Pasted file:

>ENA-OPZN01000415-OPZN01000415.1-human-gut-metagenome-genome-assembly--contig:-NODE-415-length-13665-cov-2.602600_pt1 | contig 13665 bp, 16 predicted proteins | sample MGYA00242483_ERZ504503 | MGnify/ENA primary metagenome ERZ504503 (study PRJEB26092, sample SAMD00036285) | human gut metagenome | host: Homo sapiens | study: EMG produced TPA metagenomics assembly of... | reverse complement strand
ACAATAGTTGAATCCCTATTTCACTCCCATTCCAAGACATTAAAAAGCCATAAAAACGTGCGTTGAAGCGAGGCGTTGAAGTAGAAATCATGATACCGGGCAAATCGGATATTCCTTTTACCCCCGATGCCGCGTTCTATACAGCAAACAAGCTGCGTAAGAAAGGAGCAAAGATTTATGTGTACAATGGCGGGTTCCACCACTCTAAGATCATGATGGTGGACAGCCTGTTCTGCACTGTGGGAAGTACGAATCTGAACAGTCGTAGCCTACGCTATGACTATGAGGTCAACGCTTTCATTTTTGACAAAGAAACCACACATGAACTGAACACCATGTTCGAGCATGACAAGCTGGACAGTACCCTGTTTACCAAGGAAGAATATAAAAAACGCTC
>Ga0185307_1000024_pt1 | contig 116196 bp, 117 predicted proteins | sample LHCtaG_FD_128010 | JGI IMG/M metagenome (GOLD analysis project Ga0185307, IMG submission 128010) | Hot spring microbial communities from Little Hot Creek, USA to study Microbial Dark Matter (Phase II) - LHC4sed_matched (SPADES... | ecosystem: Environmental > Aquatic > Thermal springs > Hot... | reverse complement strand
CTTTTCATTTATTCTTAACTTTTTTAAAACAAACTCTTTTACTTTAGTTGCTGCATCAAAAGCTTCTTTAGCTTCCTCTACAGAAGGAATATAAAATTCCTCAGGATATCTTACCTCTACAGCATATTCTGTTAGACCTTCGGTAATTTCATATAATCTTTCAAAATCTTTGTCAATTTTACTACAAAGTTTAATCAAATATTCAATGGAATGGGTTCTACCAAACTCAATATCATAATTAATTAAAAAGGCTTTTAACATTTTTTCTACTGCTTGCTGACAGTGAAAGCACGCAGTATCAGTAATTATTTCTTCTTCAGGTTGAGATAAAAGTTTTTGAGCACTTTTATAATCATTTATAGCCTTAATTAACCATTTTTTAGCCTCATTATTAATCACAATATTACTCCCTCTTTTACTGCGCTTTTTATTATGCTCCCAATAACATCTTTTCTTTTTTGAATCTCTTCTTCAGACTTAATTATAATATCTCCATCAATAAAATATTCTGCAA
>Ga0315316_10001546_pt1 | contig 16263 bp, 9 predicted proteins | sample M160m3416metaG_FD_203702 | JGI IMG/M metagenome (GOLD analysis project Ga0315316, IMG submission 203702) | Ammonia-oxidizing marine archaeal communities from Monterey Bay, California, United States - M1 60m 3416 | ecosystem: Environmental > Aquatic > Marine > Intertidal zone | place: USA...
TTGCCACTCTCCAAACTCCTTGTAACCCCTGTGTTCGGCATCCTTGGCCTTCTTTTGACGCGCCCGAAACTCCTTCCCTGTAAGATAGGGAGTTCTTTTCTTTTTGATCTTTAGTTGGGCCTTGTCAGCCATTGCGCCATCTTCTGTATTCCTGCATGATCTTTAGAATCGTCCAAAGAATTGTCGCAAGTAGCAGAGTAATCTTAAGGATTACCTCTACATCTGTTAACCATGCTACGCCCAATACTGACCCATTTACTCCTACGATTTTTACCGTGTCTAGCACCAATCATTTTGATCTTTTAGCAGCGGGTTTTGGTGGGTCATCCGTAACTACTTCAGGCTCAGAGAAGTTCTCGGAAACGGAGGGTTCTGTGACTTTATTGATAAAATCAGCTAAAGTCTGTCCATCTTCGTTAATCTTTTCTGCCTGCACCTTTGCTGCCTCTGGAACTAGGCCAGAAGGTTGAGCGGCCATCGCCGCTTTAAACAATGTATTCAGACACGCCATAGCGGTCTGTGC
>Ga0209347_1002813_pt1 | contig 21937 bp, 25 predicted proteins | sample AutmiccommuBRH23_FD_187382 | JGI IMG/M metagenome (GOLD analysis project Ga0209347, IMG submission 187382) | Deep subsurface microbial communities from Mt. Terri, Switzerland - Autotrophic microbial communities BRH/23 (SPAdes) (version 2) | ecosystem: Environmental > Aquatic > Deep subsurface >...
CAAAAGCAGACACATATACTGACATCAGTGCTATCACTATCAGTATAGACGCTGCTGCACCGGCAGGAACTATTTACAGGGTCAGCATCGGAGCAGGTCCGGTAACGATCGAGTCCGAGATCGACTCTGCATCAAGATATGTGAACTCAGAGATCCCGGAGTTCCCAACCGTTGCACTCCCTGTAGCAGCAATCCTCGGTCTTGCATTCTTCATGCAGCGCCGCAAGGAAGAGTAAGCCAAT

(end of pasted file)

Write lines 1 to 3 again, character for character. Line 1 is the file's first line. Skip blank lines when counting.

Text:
>ENA-OPZN01000415-OPZN01000415.1-human-gut-metagenome-genome-assembly--contig:-NODE-415-length-13665-cov-2.602600_pt1 | contig 13665 bp, 16 predicted proteins | sample MGYA00242483_ERZ504503 | MGnify/ENA primary metagenome ERZ504503 (study PRJEB26092, sample SAMD00036285) | human gut metagenome | host: Homo sapiens | study: EMG produced TPA metagenomics assembly of... | reverse complement strand
ACAATAGTTGAATCCCTATTTCACTCCCATTCCAAGACATTAAAAAGCCATAAAAACGTGCGTTGAAGCGAGGCGTTGAAGTAGAAATCATGATACCGGGCAAATCGGATATTCCTTTTACCCCCGATGCCGCGTTCTATACAGCAAACAAGCTGCGTAAGAAAGGAGCAAAGATTTATGTGTACAATGGCGGGTTCCACCACTCTAAGATCATGATGGTGGACAGCCTGTTCTGCACTGTGGGAAGTACGAATCTGAACAGTCGTAGCCTACGCTATGACTATGAGGTCAACGCTTTCATTTTTGACAAAGAAACCACACATGAACTGAACACCATGTTCGAGCATGACAAGCTGGACAGTACCCTGTTTACCAAGGAAGAATATAAAAAACGCTC
>Ga0185307_1000024_pt1 | contig 116196 bp, 117 predicted proteins | sample LHCtaG_FD_128010 | JGI IMG/M metagenome (GOLD analysis project Ga0185307, IMG submission 128010) | Hot spring microbial communities from Little Hot Creek, USA to study Microbial Dark Matter (Phase II) - LHC4sed_matched (SPADES... | ecosystem: Environmental > Aquatic > Thermal springs > Hot... | reverse complement strand